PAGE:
He should have the grace to admit that he was wrong and the grace to clear up the muddle that has existed in his ranks since his colleague the hon. Member for Strathkelvin and Bearsden (Mr. Galbraith) recently announced that he was going to abolish fund holding. I could not get a straight answer from the hon. Member for Livingston about this. I think that the House needs to know whether he will abolish fund holding in the teeth of opposition from virtually every GP and from the British Medical Association.

Will not the fact that the percentage of GPs who hold their own budgets still remains a very small fraction of the total number of GPs—even after today's announcement—linked to the nature of the block contract system of an internal market, inevitably mean that, if we are to avoid a two-tier health service in terms of patient referrals, either all GPs must hold their own budgets or none should be budget holders? The present two-tier structure is leading to a two-tier treatment of health.

Like those on the Opposition Front Bench, the hon. Member for Ross, Cromarty and Skye (Mr. Kennedy) is out of date. Professor Glennerster and others looked at the allegations and found no evidence of a two-tier structure emerging. Professor Glennerster said that it was clear that the benefits won by GP fund holders were swiftly being transferred to the patients of other GPs, which is what we said would happen. I think that the hon. Member, who belongs to a party that is supposed to believe in devolution, might occasionally support a practical piece of devolution.

Will my right hon. Friend accept that GPs were encouraged to introduce computerisation partly by an offer of Government funds to refund the cost of that process and, in districts such as the Wessex health authority, those funds have not been fully forthcoming? Will he agree to allow a carry-over into next year to ensure that those GPs who have introduced computerisation will be compensated by the Government, in accordance with the Government undertaking?

I have been to a large number of conferences and met many general practitioners, including many from my hon. Friend's district. I have found no such systematic problems, but if there are specific difficulties in some practices, those involved should discuss them with their regional health authority.

Why does the Minister continue to misrepresent the views of doctors? Is he aware that the chair of the local British Medical Association branch in Calderdale recently publicly rebuked local Tories who were saying that GPs wanted to become fund holders? Dr. Whittaker had to say that no doctors in Calderdale had applied to become fund holders in either the second or third wave. Is it not about time that the Minister started to represent doctors' views properly?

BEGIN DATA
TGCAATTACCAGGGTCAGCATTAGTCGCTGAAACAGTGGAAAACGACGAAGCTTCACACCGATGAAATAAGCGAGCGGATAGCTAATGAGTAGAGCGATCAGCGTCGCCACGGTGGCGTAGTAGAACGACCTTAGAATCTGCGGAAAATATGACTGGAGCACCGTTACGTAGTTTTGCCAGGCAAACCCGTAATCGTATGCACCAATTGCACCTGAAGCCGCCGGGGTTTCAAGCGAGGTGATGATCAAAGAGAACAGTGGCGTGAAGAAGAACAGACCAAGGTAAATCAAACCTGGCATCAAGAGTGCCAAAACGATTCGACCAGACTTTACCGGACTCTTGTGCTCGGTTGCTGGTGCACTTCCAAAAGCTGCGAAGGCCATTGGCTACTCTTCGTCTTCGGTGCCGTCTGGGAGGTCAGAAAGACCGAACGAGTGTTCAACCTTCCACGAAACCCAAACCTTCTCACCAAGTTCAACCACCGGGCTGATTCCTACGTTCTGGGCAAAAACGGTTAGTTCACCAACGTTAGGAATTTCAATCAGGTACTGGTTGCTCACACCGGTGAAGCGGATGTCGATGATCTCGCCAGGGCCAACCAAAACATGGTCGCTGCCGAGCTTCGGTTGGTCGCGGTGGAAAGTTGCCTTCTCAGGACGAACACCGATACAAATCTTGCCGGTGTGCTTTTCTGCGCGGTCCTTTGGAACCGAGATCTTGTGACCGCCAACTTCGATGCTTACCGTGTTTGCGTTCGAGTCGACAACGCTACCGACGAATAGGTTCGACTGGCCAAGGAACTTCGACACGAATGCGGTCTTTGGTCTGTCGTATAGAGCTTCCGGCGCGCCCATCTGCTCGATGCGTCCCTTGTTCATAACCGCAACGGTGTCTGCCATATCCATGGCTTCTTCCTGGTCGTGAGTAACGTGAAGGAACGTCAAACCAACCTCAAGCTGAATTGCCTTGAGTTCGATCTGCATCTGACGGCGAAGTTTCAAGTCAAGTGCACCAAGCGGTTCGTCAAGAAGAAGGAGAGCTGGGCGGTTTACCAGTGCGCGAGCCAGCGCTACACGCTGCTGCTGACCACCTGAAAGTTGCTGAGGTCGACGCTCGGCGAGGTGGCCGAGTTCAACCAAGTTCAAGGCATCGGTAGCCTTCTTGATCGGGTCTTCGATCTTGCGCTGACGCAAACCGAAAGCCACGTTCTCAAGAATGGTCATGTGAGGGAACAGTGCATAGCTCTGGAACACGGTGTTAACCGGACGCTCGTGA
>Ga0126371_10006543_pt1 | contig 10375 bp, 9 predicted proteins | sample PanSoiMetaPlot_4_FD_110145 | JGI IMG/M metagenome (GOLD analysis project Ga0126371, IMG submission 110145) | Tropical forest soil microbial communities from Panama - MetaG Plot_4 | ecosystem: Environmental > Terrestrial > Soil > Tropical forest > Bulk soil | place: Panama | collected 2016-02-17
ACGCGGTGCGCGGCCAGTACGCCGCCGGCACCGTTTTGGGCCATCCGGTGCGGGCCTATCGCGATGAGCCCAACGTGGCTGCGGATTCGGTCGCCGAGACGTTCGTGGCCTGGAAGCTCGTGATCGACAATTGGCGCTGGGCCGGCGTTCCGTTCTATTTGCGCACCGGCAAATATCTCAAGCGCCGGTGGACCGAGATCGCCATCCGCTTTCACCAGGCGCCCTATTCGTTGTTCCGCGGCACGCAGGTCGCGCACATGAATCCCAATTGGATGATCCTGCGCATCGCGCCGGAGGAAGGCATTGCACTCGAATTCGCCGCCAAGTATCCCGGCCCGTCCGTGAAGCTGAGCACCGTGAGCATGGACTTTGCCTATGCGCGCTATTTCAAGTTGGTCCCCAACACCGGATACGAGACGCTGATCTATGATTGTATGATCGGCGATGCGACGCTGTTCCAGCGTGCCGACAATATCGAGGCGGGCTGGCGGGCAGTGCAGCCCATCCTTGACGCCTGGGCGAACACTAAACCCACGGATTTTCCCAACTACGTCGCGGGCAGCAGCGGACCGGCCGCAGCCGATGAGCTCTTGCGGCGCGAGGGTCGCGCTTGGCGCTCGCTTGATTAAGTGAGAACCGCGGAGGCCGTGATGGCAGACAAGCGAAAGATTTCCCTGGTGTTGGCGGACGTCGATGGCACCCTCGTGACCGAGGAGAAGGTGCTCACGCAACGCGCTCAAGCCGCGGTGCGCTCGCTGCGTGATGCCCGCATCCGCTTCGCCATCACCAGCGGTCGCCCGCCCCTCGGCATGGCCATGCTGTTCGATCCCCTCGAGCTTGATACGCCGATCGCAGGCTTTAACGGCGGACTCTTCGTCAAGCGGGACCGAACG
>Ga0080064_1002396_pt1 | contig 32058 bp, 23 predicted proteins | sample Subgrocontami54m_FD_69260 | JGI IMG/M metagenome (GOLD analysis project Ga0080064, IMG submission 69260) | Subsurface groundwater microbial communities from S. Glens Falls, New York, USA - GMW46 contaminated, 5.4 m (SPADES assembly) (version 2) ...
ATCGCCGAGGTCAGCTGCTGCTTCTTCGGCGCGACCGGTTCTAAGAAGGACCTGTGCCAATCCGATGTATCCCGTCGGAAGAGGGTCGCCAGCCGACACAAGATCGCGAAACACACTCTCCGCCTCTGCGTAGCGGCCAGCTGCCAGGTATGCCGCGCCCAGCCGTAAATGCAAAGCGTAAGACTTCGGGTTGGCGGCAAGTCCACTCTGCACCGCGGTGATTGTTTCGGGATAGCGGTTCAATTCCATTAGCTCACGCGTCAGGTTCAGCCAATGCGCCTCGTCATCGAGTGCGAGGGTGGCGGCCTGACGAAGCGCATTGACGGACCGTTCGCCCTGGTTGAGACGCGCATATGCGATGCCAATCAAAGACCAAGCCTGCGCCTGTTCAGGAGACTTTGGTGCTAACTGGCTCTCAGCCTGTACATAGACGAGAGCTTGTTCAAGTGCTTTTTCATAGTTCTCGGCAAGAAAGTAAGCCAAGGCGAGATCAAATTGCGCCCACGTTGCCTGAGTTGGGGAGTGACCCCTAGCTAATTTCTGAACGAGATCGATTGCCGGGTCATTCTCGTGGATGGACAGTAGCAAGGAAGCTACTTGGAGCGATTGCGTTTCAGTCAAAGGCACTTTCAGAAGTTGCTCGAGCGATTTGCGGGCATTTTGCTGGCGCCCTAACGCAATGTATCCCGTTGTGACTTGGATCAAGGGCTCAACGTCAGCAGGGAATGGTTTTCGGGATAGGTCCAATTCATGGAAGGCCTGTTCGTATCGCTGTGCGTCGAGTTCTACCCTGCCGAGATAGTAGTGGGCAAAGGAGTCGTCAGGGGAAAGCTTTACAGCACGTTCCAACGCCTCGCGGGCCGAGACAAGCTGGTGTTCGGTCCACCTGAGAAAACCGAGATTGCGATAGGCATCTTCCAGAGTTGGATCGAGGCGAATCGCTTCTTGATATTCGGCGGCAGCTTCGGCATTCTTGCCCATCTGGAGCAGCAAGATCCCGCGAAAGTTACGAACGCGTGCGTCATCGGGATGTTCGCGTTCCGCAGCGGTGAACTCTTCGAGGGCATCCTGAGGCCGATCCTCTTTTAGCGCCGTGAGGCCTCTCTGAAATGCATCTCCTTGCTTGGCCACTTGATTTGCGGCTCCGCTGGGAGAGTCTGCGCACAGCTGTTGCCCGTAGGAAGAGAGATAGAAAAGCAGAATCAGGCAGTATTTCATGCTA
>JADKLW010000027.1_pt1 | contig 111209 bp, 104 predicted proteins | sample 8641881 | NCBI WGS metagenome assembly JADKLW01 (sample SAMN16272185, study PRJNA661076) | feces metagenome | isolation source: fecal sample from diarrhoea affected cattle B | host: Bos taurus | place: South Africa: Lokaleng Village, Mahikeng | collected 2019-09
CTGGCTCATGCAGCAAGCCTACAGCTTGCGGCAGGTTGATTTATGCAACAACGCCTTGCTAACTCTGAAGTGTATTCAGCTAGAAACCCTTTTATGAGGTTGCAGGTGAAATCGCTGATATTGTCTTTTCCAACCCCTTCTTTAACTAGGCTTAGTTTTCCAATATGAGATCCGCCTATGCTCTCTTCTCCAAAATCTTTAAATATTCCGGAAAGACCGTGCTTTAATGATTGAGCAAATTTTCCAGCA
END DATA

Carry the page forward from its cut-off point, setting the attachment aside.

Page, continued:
I am tempted to quote Oliver Cromwell and to ask whether the hon. Lady could conceive of the possibility that she might be wrong. I am making the extension because of the pressure from general practitioners who have asked me to extend the list size. People are queuing up to join the voluntary scheme.

Is my right hon. Friend aware that the fund-holding system has been a spectacular success—so much so that many of the more trendy, intellectual GPs who were initially sceptical of it now welcome it more and more with open arms? Will my right hon. Friend look again at some of the procedures for recording, note taking and keeping records, as some GPs say that the system is a little too cumbersome and bureaucratic?

I am very sympathetic to comments like that. The scheme will obviously be a permanent and beneficial part of health care in this country but is, I am sure, susceptible to improvement and further development, which I shall promote. My hon. Friend correctly records the honesty of many general practitioners, some of whom were sceptical. At his press conference this morning, Professor Glennerster said that, when he started his investigation, he was sceptical, but that he was converted by the evidence of his own eyes, and what he had seen and heard. I only wish that the Labour party had the same openness of mind.